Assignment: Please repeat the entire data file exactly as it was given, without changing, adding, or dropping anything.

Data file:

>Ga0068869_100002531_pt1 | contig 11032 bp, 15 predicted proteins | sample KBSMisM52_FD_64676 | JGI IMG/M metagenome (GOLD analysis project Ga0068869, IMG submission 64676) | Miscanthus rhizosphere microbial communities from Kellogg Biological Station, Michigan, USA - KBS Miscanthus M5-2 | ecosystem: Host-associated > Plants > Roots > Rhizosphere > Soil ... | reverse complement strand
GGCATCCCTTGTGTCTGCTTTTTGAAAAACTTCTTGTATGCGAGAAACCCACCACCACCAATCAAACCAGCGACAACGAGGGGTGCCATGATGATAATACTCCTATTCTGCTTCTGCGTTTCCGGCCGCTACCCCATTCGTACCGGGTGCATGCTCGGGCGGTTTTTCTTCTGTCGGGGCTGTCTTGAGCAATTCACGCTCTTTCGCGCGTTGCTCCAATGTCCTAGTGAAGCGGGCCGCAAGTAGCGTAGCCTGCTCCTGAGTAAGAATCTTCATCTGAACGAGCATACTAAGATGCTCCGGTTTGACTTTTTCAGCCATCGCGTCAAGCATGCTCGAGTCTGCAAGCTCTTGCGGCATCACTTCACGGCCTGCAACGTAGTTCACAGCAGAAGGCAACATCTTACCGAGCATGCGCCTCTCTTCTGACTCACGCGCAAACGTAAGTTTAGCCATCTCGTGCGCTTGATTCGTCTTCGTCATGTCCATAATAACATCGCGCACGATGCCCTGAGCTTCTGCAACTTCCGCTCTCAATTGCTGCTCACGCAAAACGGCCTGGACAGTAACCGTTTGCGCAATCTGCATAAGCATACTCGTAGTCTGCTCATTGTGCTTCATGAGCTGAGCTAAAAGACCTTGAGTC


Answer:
>Ga0068869_100002531_pt1 | contig 11032 bp, 15 predicted proteins | sample KBSMisM52_FD_64676 | JGI IMG/M metagenome (GOLD analysis project Ga0068869, IMG submission 64676) | Miscanthus rhizosphere microbial communities from Kellogg Biological Station, Michigan, USA - KBS Miscanthus M5-2 | ecosystem: Host-associated > Plants > Roots > Rhizosphere > Soil ... | reverse complement strand
GGCATCCCTTGTGTCTGCTTTTTGAAAAACTTCTTGTATGCGAGAAACCCACCACCACCAATCAAACCAGCGACAACGAGGGGTGCCATGATGATAATACTCCTATTCTGCTTCTGCGTTTCCGGCCGCTACCCCATTCGTACCGGGTGCATGCTCGGGCGGTTTTTCTTCTGTCGGGGCTGTCTTGAGCAATTCACGCTCTTTCGCGCGTTGCTCCAATGTCCTAGTGAAGCGGGCCGCAAGTAGCGTAGCCTGCTCCTGAGTAAGAATCTTCATCTGAACGAGCATACTAAGATGCTCCGGTTTGACTTTTTCAGCCATCGCGTCAAGCATGCTCGAGTCTGCAAGCTCTTGCGGCATCACTTCACGGCCTGCAACGTAGTTCACAGCAGAAGGCAACATCTTACCGAGCATGCGCCTCTCTTCTGACTCACGCGCAAACGTAAGTTTAGCCATCTCGTGCGCTTGATTCGTCTTCGTCATGTCCATAATAACATCGCGCACGATGCCCTGAGCTTCTGCAACTTCCGCTCTCAATTGCTGCTCACGCAAAACGGCCTGGACAGTAACCGTTTGCGCAATCTGCATAAGCATACTCGTAGTCTGCTCATTGTGCTTCATGAGCTGAGCTAAAAGACCTTGAGTC